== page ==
Bassett's president and CEO Tommy Ibrahim shares how the system is taking steps to mitigate struggles currently plaguing rural health systems across the country.
According to the Centers for Disease Control and Prevention (CDC), 15% of all Americans live in rural areas—that's 46 million people. And, in general, the CDC says, "residents of rural areas in the United States tend to be older and sicker than their urban counterparts."
A general lack of resources and a limited talent pool to chose from are only a few pain points plaguing rural health systems, who care for those communities. One rural health system is trying to fix that.
Bassett Healthcare Network is headquartered in Cooperstown, New York, a village in central New York state with a population of less than 1,900. The system serves communities in eight counties across 5,600 square miles in central New York, and sees more than 700,000 outpatient visits per year.
Bassett Healthcare Network president and CEO, Tommy Ibrahim, MD, MHA, recently spoke to HealthLeaders about the hardships that rural health systems are currently facing and what steps the health system is taking to mitigate those.
"We were fractured from a staffing perspective even prior to the pandemic," Ibrahim says.
"Through the pandemic, and certainly post-pandemic, there have been permanent shifts in workforce that we continue to grapple with. We've seen this gig economy that's been created where there are a number of nontraditional entrants into the healthcare delivery system vying for the same pool of resources that we're vying for. There's been price wars that have been created, and wage inflationary pressures that have been created across our region, where we're going after the same very scarce pool of resources, and essentially dealing with a significant supply and demand imbalance that we're constantly grappling with. That's led to the necessary capital infusion into our workforce to be able to remain competitive."
"Because of the supply balance, we've had to rely very heavily on travel agency nurses and other staff, which has just completely cratered our financial performance," he says.
"The inflationary pressures coupled with the volume and revenue declines that we've been experiencing has been incredibly difficult. When you're operating on a razor thin to negative margins already, it [becomes more difficult] for us to continue to sustain key services and programs for the community," he says. "At the very heart of it is, you have a weakened rural healthcare system already, that's been further decimated, quite frankly, by some of these economic and environmental shifts that we're seeing in the industry and crippling at the heart of our ability to continue to provide key access to our patients."
These pain points, if not addressed, can have lasting effects on health systems and the vulnerable communities that they serve.
"I fear long term that has pretty significant adverse outcomes for our community and our patients. Couple that with the various social determinant challenges that we have to deal with: transportation, access to broadband, food insecurity, poverty, digital illiteracy—you name it— it's a very challenging population to begin with, and now we've made it even more difficult for us to truly meet the needs that are required."
Bassett is taking necessary steps to ensure the sustainability of the organization for its workforce and the communities it serves, Ibrahim says. And although there may be a lot of struggles currently, there is also great opportunity.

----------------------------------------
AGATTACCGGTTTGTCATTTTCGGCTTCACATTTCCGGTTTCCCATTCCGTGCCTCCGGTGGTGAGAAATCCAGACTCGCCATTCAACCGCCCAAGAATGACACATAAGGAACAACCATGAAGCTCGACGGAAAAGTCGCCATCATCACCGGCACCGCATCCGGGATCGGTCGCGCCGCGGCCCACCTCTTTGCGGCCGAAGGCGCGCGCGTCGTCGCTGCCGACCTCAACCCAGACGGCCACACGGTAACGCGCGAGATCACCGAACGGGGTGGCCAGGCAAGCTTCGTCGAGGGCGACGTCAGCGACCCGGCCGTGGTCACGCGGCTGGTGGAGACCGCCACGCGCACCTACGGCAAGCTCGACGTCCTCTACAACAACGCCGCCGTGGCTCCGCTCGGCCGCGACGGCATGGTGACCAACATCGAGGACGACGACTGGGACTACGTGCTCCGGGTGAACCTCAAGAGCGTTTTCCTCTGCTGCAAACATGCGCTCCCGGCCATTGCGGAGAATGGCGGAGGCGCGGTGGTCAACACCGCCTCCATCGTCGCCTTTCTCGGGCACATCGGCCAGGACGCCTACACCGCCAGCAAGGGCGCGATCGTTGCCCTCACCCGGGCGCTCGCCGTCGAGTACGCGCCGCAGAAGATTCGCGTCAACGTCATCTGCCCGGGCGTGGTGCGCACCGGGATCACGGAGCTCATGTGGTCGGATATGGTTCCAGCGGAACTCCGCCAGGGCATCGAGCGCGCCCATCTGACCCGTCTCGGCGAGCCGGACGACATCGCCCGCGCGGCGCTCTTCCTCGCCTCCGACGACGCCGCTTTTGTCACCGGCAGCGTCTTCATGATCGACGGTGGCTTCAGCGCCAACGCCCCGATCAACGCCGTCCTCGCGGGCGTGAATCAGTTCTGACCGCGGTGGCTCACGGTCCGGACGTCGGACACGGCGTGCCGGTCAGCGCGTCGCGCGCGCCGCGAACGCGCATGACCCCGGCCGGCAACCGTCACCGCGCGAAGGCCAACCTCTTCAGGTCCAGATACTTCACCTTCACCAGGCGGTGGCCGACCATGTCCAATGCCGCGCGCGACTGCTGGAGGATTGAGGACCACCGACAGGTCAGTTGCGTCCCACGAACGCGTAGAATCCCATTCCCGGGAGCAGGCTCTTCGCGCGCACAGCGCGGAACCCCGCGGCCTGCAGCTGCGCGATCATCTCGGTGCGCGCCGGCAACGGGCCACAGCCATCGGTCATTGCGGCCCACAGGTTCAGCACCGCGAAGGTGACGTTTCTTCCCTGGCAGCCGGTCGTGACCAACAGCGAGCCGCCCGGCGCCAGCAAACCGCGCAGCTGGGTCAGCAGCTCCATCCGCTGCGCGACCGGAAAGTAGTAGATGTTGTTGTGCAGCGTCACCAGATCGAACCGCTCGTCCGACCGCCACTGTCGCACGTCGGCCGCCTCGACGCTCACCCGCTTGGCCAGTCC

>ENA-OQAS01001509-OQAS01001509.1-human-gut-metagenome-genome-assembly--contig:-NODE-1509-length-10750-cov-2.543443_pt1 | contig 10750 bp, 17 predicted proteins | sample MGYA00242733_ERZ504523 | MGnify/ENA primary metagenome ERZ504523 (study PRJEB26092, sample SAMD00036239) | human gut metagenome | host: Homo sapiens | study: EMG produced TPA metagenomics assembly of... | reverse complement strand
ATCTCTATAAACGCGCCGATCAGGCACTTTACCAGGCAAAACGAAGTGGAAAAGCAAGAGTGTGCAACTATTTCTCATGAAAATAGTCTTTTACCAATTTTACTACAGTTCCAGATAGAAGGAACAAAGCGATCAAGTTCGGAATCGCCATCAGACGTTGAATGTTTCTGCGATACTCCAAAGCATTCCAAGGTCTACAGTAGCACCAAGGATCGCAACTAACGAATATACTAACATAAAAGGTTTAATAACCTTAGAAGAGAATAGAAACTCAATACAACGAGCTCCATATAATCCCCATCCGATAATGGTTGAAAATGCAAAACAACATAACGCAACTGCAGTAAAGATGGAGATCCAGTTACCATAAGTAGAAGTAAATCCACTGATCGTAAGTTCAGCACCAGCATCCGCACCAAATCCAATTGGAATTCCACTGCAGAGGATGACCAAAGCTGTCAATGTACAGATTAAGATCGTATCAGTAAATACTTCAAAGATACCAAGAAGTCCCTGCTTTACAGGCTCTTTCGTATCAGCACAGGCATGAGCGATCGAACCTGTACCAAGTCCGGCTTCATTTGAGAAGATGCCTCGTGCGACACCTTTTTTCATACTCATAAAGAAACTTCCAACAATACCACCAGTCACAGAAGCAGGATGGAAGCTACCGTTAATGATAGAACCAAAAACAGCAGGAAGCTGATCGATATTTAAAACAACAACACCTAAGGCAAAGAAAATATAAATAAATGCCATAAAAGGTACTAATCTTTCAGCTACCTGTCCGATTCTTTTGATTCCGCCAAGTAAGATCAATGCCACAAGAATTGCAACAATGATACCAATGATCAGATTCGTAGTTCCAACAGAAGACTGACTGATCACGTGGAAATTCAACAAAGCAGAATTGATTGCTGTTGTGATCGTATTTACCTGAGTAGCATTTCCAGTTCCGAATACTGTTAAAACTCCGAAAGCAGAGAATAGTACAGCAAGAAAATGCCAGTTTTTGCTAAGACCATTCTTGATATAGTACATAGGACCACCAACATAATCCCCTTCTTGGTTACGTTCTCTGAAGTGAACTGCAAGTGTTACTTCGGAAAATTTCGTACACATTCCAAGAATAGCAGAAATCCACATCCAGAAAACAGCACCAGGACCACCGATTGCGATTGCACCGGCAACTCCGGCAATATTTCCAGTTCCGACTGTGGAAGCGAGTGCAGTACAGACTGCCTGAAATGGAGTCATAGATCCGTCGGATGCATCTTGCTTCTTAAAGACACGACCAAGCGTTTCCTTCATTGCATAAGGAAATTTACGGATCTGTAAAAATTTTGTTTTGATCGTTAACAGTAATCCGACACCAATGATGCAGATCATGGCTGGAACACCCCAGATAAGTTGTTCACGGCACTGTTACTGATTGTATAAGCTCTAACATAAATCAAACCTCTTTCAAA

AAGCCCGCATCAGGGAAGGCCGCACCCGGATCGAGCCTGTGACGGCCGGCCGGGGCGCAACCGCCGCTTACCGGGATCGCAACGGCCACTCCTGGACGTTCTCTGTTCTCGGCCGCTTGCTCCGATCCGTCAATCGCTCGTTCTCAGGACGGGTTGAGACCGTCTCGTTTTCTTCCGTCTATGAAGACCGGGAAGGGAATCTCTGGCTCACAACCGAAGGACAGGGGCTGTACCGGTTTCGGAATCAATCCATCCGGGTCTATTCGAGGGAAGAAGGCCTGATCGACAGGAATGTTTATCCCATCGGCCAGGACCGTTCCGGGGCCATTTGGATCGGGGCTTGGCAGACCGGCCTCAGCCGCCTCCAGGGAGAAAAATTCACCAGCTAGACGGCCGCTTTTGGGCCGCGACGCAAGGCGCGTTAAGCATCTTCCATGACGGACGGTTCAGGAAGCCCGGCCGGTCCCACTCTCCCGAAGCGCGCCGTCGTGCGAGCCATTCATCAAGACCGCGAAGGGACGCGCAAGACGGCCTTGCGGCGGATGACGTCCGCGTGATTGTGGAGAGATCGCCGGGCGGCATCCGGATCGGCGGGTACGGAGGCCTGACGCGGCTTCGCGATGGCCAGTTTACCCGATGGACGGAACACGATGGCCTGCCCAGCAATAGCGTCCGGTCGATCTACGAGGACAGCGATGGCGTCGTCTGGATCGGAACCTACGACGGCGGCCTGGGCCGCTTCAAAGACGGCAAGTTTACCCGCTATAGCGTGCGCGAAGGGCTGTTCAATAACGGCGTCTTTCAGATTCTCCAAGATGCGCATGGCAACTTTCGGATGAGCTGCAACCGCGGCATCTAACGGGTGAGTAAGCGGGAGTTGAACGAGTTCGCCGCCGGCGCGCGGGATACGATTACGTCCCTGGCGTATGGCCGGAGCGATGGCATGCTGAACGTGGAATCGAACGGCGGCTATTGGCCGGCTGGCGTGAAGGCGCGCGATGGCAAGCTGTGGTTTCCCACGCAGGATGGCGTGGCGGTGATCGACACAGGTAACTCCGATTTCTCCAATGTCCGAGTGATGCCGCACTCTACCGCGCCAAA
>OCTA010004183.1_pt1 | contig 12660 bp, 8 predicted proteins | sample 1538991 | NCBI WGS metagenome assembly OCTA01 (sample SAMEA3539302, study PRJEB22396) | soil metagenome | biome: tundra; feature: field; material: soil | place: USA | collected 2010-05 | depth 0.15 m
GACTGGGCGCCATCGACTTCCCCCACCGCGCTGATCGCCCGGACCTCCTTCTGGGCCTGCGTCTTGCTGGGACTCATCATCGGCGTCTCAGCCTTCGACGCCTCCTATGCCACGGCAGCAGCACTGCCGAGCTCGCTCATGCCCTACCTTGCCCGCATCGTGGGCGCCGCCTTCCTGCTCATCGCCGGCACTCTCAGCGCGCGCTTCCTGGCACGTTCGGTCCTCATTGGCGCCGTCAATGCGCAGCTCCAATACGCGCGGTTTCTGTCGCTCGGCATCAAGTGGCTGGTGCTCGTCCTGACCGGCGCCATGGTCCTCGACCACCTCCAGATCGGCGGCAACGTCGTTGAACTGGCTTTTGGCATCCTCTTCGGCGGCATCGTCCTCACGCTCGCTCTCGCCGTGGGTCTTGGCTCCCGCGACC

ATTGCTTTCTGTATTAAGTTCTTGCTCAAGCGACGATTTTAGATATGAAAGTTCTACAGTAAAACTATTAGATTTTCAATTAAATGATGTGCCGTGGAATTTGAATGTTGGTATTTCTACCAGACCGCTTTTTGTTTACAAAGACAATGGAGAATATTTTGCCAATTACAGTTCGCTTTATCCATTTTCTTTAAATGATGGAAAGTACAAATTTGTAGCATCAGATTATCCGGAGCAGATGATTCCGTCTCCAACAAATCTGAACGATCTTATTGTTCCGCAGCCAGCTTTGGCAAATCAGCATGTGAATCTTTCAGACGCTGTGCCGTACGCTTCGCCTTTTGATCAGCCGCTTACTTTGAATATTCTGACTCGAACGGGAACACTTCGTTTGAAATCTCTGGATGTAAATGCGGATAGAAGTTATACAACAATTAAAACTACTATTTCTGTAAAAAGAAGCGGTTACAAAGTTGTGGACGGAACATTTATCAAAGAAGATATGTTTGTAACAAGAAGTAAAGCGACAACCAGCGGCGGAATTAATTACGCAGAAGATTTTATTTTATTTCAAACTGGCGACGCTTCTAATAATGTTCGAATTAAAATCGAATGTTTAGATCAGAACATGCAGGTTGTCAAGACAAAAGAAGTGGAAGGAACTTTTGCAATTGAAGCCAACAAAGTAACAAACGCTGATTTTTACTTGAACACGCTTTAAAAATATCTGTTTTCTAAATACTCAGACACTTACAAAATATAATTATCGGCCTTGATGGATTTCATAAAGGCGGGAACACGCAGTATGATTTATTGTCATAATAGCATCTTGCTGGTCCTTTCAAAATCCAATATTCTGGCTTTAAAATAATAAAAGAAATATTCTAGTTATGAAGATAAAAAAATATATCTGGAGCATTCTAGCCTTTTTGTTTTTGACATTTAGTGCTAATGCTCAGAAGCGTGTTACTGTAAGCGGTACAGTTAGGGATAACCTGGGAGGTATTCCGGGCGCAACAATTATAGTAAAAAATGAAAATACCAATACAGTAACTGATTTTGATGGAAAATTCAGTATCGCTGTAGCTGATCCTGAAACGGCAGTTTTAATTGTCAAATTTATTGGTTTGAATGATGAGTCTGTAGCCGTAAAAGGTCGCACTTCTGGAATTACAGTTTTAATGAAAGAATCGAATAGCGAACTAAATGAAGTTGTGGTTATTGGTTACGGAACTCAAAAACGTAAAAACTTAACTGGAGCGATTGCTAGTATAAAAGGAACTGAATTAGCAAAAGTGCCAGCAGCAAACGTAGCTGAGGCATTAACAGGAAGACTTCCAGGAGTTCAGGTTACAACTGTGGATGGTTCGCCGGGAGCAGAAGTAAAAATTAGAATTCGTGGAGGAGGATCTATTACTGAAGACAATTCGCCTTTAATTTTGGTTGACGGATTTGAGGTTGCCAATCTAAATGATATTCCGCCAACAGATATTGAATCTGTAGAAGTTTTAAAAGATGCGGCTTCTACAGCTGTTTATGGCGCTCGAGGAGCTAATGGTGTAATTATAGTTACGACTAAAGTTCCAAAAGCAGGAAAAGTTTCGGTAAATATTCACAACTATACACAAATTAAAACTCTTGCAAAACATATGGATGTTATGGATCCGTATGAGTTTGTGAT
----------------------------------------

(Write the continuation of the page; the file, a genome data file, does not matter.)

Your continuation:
"Through the pandemic, one thing that's become abundantly clear is that we had a weakened infrastructure that's now become weaker, and it's catalyzed a lot of very positive internal movement to begin to address some of the critical areas that were neglected in the past," he says.
One way Bassett is addressing critical areas is looking at the heart of the system's operations.
Bassett is looking at operations such as "surgical OR efficiency, and making sure that we're capitalizing on the effectiveness and the efficiencies of those systems throughout the organization," Ibrahim says. They are also "looking at how we could reduce unnecessary waste in the system, and identifying cost initiatives around supply chain, pharmaceuticals, and clinical variation, and other clinical workflows that could create enhanced value both through revenue enhancement or through expense reduction."
Additionally, the system has launched the Acceleration office, which has transformative mandates within it to hold accountability and address operational challenges.
This includes "looking at how we can enhance revenue cycle, how we can improve denials, how we can better partner with our payers to improve reimbursement methodologies, and a whole host of other revenue, as well as cost containment initiatives that begin to create stability in the organization," he says. "We've seen a significant margin deterioration over the course of the past 12 to 18 months, but through our efforts and these operational improvements, we've seen a very encouraging and optimistic turn that is hopefully going to be self-sustaining here as we embed new systems and processes and technologies and innovations in place to really continue the performance."
The system has also invested over $50 million into its workplace, Ibrahim says.
"At Bassett, we invested over $50 million over the past couple of years and in wage programs, bonus programs, leadership development programs, workplace violence programs, [and] critical initiatives into our people, so that we can be a very competitive and attractive employer for folks to come and see us," he says. "
Melanie Blackman is a contributing editor for strategy, marketing, and human resources at HealthLeaders, an HCPro brand.